What is Icing in Hockey?

Icing is an infraction in ice hockey. This rule applies if a player shoots the puck from before the center line behind the goal line of the opposing team.

The game is then stopped, resulting in a face-off in the offender’s defensive zone (or the team that caused the icing infraction). This is not a penalty, but a bad spot to be in for the defending team (the team that caused the infraction). If the other team wins this face-off, they might have a great scoring chance.


Why is the icing rule so important?

The icing rule is important, since without it, it would take away from the flow of the game. If this wasn’t a rule every hockey player would flip the puck all the way down the end of the ice and then chase it.

That’s why they made a rule for this. You aren’t allowed to pass the puck to the far side of the rink, pass the red goal line from your side of the center ice line.

Icing Penalty Explained
An image explaining the icing infraction. Example A is a good play, while example B has an icing penalty.


Is Icing a Defensive or Offensive Strategy?

It can be both and many pro players see it as a double-edged strategy. That said, it’s usually seen as a defensive strategy used to interrupt an opponent’s attack. This pauses the game and ruins the momentum of the attacking team. This way the defending team can reorganize themselves better.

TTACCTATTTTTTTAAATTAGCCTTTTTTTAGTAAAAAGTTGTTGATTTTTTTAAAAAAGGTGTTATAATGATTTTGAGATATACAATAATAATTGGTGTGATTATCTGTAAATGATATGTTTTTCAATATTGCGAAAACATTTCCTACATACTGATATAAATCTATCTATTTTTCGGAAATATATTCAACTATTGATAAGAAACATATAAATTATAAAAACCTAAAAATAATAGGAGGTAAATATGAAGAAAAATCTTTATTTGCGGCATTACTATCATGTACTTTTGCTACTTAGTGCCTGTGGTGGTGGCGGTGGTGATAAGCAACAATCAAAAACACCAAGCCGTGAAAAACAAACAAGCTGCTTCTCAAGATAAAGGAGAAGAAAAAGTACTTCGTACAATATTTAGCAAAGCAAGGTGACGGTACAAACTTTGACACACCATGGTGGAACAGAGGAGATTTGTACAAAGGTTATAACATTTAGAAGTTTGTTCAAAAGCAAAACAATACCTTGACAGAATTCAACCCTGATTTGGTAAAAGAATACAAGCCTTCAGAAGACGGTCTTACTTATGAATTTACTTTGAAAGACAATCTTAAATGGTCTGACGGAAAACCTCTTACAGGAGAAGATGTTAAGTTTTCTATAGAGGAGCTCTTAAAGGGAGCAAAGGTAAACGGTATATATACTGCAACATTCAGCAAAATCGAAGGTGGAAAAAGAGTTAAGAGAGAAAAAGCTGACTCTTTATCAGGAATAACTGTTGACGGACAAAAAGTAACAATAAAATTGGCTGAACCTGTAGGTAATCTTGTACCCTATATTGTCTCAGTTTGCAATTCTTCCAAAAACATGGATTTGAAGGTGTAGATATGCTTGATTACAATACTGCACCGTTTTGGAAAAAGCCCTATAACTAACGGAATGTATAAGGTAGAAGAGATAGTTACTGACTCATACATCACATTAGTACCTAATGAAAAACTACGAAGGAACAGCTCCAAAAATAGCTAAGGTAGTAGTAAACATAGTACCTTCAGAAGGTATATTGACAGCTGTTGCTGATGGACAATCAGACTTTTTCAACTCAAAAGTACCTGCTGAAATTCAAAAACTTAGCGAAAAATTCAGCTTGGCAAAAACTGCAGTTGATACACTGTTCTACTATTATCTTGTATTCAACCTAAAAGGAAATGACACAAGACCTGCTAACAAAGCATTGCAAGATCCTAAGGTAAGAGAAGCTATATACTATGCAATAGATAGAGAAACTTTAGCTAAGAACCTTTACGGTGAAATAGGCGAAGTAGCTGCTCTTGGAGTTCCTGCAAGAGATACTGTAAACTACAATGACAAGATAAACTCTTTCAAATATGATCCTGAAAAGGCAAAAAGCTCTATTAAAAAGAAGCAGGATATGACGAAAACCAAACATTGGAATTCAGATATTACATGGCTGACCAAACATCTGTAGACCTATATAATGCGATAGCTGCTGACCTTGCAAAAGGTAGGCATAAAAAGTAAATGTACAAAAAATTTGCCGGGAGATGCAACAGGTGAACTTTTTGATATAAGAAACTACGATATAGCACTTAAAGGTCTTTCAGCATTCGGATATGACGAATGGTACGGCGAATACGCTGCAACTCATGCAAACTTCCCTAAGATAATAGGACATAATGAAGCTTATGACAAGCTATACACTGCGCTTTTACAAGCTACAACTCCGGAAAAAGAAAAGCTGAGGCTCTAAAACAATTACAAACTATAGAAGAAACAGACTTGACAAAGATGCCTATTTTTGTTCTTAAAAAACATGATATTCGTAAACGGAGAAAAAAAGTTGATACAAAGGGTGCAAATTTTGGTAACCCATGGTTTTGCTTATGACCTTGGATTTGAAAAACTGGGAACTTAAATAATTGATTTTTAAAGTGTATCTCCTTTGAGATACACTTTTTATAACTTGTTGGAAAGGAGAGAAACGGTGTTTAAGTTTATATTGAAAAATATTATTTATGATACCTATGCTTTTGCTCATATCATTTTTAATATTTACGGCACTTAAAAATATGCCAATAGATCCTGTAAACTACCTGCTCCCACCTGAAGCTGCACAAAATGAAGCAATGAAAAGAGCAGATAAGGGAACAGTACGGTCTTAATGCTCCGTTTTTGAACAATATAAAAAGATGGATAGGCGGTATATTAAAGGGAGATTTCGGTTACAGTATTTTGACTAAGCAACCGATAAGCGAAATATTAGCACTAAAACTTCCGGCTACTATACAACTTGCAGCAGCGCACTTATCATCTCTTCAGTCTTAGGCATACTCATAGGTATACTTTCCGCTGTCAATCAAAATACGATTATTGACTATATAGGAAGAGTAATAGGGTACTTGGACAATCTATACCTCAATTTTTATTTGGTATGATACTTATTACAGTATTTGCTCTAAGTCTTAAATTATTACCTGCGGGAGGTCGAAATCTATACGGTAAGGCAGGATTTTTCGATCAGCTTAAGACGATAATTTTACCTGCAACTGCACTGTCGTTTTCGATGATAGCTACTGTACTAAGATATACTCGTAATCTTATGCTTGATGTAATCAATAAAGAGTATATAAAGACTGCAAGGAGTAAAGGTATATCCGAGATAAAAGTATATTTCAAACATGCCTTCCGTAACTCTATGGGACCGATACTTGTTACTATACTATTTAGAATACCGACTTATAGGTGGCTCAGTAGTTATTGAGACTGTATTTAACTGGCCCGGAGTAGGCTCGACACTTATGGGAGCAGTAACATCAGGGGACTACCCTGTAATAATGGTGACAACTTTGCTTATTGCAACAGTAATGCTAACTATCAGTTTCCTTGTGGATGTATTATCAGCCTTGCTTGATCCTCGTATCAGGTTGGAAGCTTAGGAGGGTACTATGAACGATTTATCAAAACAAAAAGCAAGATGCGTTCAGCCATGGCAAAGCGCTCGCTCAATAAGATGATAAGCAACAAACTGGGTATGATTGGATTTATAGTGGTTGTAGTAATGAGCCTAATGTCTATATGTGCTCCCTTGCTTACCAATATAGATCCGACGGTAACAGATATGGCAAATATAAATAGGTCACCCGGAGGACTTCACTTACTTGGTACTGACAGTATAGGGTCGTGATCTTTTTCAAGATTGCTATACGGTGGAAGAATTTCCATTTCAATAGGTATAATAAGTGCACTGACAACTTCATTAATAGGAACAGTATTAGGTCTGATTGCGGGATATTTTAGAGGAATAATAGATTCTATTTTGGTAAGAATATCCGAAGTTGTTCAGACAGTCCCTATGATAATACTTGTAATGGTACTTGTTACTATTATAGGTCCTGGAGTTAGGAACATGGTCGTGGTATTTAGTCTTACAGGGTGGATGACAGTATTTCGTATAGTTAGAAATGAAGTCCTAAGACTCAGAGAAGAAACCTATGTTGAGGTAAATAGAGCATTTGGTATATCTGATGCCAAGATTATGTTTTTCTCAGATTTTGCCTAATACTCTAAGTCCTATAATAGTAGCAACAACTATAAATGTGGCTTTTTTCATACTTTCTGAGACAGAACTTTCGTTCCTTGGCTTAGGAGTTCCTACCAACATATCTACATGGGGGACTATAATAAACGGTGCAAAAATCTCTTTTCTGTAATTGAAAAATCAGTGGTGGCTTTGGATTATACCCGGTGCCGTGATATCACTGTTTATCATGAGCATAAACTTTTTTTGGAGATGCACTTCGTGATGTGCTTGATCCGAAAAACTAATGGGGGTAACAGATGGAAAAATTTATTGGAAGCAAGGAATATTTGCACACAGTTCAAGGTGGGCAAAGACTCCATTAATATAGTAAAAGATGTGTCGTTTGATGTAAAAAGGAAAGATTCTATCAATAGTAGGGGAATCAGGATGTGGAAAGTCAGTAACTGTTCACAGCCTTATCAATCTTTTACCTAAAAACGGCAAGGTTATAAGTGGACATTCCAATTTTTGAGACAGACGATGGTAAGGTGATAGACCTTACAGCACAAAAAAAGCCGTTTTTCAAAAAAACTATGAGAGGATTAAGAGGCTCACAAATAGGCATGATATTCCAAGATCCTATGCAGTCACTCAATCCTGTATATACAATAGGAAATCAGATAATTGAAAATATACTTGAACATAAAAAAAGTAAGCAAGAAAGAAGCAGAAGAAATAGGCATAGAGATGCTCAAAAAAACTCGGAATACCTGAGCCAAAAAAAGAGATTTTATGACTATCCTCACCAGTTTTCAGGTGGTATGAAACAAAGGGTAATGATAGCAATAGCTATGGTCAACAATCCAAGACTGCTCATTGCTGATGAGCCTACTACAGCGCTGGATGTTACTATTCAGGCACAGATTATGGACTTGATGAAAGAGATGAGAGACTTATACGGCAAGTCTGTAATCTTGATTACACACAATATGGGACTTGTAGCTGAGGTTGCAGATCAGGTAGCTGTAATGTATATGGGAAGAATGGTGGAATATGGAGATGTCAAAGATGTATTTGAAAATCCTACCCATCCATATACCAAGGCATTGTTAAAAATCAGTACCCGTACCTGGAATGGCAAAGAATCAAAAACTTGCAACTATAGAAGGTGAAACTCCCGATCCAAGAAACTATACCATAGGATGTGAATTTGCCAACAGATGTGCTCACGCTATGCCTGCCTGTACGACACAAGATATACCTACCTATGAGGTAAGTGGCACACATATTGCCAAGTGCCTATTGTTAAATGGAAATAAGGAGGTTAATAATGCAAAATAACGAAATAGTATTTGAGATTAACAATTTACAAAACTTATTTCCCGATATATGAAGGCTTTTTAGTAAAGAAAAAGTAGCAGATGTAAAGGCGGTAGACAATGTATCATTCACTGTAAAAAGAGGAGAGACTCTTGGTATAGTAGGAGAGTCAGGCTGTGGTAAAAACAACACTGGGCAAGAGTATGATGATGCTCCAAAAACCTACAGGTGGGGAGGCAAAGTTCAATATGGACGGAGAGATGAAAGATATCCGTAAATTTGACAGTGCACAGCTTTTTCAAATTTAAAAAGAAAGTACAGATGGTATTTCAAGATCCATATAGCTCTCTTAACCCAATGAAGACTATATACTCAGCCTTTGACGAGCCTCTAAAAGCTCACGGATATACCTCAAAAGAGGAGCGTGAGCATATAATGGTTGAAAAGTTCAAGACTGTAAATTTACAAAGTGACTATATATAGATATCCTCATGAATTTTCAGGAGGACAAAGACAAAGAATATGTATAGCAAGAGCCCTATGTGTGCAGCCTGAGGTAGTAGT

However, in the NHL because of delayed icing, it can be seen as an offensive strategy as well. If a member of the team who sent the puck across the center red line reaches the puck first (after it crosses the opposing team’s goal line) it becomes a very smart offensive play, and no penalty will be given.


Different forms of icing

There are two forms of icing, the automatic and the delayed variant.

  1. Automatic Icing: Used in European and international competitions. If the puck has passed the goal line, the icing rule applies immediately.
  2. Delayed Icing: Used in the NHL. The game is only stopped when a player of the opposing team touches the puck. This allows a fast skating player to take advantage of the icing rule. Even if the goalkeeper touches the puck, the icing is canceled.

In the NHL a lot of misuse was made of these rules. Players used it to change lines or just to give the defending team some extra time to catch their breath and reposition themselves. This is why the NHL uses the delayed rule.


Shorthand Exception to the Icing Penalty

There is an exception to the icing penalty. When a team is already short one player, due to a previous penalty, they are allowed to ice the puck without any repercussions.

Also, the officials can choose not to blow his whistle for an icing penalty. Usually, it is seen as a judgement call by the linesmen. Most of the times this happens when a defensive player could reach the puck before it crossed the red line, but for some reason chooses not to. This also goes to the flow of the game. The defender should always play the puck when he can.


Changes over the years

 The rules of icing have somewhat changed over the years. In ice hockey, players use different strategies to their advantage. Icing was also used as a sort of loophole in the past.

What they would do was the following. Whenever a player got tired, they would ice the puck, so that the tired player needs to go to the bench and another player takes their spot.

Officials changed this rule, because icing wasn’t meant to be an advantage, but an infraction. The new rule now says that if a team ices the puck, everyone must stay on the ice (except in case of injury). The penalized team doesn’t have any abilities anymore to swap out any players.



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